Can you make out Mount Fuji in this photo I snapped as the plane
I was on was descending down to Narita International Airport?
And what of the snake I spotted in a tree and managed to take photos
of while strolling around the largest wasabi farm in the world?! :O
Also, it may not look like it but Matsumoto Castle
(in front of which Puppet Ponyo posed with a friend)
actually has six floors rather than five ;b
As regular readers may have surmised from my lack of blog posts over the past week or so, I was travelling about once more -- and yes, the Land of the Rising Sun was where I went once again! What with the historic Tsukiji Fish Market being due to move later this year, I wanted to visit and have a sushi breakfast there at least one more time. So this trip did see me revisiting old haunts in Tokyo as well as spending time venturing further afield to other parts of Japan that I had never previously been to.
As is my wont, I had requested a window seat on my flight into Tokyo and was looking out of the window, happily drinking in the views, as the plane I was on gradually made its way back to terra firma. Seconds before we landed, I happened to notice a beautiful snow-capped mountain in the far distance -- and got to realizing with a start that I was being treated to a rare view of Mount Fuji!
Although I've been in places where Fujisan reveals itself on clear days (like Hakone and the Tokyo Metropolitan Government Building Observation Decks), I had never caught sight before of Japan's most sacred mountain. So I really did feel that my first ever sighting of Mount Fuji was a portend of wonderful things to come on this latest Japan trip.
Consequently, even the first of two trains I needed to take to get to the first city I'd be staying at on this trip getting delayed for so long that I ended up missing my scheduled connection failed to dampen my spirits; this especially as I still did get into Nagano with plenty of time to do such as thoroughly explore Zenkoji, the popular and important Buddhist temple founded in the 7th century around which the city developed.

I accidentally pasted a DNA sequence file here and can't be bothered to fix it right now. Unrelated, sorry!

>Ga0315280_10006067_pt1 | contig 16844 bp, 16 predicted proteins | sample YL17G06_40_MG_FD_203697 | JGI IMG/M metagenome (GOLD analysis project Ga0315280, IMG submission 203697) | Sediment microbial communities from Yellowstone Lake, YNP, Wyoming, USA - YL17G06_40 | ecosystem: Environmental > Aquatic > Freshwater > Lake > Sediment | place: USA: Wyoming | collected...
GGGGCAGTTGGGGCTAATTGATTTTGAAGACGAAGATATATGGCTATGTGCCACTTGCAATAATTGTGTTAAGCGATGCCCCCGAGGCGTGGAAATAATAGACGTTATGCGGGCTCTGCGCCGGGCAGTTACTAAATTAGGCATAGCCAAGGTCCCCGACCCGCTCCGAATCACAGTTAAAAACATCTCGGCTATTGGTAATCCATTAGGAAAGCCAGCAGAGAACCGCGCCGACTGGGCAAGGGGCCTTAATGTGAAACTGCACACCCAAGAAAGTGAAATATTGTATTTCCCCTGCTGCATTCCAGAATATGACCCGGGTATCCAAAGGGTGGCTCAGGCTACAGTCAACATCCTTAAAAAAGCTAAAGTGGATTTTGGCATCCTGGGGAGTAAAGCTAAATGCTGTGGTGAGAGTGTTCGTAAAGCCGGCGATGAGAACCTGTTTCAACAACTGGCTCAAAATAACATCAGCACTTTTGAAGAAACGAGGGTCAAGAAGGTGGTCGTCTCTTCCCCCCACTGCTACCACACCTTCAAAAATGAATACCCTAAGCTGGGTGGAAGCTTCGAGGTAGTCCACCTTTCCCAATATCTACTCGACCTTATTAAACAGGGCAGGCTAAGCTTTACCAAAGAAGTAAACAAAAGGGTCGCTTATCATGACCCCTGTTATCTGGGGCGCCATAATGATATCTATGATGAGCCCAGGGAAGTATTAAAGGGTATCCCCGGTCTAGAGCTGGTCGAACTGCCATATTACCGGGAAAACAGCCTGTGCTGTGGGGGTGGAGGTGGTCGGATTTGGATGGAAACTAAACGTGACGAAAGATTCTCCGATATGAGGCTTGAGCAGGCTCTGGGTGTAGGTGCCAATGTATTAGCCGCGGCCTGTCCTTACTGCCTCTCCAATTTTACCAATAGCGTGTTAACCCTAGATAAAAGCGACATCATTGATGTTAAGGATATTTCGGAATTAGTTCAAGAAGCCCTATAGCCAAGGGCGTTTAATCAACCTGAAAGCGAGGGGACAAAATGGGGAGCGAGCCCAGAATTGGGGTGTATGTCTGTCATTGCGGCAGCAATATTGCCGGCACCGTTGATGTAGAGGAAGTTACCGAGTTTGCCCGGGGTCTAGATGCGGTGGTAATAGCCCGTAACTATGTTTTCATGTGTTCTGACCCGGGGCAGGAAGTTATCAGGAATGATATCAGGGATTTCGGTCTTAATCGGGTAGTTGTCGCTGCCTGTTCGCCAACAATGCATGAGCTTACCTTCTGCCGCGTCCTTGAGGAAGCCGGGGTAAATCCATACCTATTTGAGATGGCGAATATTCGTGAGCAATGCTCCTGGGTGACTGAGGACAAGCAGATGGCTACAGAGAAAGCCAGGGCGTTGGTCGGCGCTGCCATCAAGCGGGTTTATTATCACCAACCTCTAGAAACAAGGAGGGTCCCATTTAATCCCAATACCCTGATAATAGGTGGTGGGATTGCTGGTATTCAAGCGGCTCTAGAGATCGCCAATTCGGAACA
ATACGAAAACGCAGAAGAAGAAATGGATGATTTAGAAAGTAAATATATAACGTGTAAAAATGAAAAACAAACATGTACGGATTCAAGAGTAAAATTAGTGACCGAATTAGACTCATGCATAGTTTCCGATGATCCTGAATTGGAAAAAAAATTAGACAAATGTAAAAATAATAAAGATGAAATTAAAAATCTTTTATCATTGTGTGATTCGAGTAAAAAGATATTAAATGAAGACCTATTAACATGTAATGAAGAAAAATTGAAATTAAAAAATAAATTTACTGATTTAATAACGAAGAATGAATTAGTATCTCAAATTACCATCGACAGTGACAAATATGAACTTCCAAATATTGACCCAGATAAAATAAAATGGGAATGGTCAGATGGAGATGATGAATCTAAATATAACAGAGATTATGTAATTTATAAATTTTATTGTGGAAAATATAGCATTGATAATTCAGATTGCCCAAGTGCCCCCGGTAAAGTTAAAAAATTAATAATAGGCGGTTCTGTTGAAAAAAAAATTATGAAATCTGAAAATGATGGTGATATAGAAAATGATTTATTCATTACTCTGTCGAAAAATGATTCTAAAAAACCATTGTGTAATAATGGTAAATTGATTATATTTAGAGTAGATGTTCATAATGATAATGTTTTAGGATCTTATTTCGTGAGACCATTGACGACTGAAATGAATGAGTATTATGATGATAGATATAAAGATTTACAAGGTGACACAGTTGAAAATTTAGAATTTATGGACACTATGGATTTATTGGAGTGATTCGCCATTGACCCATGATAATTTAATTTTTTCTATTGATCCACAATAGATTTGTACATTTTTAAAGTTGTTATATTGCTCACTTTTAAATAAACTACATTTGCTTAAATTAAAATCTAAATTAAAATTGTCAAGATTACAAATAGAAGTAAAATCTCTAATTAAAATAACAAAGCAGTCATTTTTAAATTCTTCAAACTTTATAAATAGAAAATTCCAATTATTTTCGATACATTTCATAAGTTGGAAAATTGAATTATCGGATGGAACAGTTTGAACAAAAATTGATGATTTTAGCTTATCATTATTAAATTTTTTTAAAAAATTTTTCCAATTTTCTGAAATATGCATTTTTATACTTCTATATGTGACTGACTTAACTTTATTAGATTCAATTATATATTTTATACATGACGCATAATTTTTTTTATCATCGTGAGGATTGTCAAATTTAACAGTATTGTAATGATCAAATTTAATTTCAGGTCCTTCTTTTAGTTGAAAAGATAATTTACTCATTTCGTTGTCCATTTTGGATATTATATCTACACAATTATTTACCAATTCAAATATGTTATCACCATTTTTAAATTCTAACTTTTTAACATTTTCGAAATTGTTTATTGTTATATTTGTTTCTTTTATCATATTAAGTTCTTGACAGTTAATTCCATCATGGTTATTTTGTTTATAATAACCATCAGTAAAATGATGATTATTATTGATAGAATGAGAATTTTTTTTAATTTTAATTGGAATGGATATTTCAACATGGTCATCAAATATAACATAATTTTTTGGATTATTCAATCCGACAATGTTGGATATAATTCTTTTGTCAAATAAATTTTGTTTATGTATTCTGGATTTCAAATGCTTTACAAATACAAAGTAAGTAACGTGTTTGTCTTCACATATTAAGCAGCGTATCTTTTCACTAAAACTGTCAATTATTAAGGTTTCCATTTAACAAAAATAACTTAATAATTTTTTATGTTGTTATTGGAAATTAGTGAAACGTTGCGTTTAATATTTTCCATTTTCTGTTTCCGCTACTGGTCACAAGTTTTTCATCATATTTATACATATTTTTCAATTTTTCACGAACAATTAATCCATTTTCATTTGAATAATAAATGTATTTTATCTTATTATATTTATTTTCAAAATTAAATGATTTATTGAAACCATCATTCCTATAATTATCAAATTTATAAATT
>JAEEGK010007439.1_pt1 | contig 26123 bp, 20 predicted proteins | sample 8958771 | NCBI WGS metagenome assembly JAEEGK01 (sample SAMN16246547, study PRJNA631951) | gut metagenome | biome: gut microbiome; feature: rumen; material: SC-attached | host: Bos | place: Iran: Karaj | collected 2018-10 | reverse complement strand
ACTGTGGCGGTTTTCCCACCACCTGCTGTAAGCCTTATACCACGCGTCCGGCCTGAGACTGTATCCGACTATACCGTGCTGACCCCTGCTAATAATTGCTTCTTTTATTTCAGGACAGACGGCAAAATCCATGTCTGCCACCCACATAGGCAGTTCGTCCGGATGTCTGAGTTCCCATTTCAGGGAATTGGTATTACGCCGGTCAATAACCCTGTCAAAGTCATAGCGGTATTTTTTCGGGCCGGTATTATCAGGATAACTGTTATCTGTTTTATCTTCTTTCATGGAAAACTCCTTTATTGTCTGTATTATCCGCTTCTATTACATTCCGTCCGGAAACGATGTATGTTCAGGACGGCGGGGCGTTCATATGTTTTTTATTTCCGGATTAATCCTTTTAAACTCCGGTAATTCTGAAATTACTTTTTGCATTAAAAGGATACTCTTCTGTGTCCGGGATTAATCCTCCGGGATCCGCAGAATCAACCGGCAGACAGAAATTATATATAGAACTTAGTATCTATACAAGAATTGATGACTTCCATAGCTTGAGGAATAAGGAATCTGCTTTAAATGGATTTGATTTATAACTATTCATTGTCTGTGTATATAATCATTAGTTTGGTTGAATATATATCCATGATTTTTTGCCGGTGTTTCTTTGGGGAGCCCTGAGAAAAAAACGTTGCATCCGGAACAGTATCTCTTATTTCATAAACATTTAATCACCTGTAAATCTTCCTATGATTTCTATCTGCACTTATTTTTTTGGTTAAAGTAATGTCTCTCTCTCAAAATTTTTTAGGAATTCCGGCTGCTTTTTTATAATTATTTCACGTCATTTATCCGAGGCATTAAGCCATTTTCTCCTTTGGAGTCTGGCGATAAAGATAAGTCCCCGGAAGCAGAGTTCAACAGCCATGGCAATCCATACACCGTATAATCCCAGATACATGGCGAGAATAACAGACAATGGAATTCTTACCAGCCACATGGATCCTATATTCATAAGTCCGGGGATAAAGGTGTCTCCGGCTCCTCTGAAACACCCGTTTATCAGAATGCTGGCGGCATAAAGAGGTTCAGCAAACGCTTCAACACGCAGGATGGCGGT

My good mood continued even after coming across numerous bear warnings while traipsing through a forest up in the nearby mountains the next day, actually spotting a snake curled up a tree a couple of days later, and being in Tokyo the day after, when a magnitude 5.6 earthquake hit eastern Japan, causing the building I was in to shake for a few seconds!
It helped that I ended up not crossing paths with any bears (only a few hikers with bear bells). And even though I can't completely subscribe to the Japanese belief that seeing a snake brings good luck (like more than one friend has told me now), I at least now feel more used to the sight of snakes in Japan -- after also having encountered them in Shirakawa-go and on Bitchu-Takahashi's Mount Gagyu!
As for earthquakes: I've been really fortunate in my experiences of them being far less dramatic than could otherwise be the case. (More than incidentally, the Kumamoto Earthquakes don't seem to be getting reported anymore outside of the country but one month on, there still is regular coverage of it on TV and donation drives for those affected by it within the country.)
More than anything, I came away from Japan with many more great experiences. In the coming days (actually weeks!), I will be sharing some of these with you via my photos as well as words. Suffice to say for now that, as ever, I saw many beautiful sights (natural and cultural), ate lots of delicious food, drank quite a bit of Japanese alcohol (that goes so well with Japanese food) -- and had more interactions that confirm once more that some of the best parts of visiting the country come from getting to know the people along with their culture and land.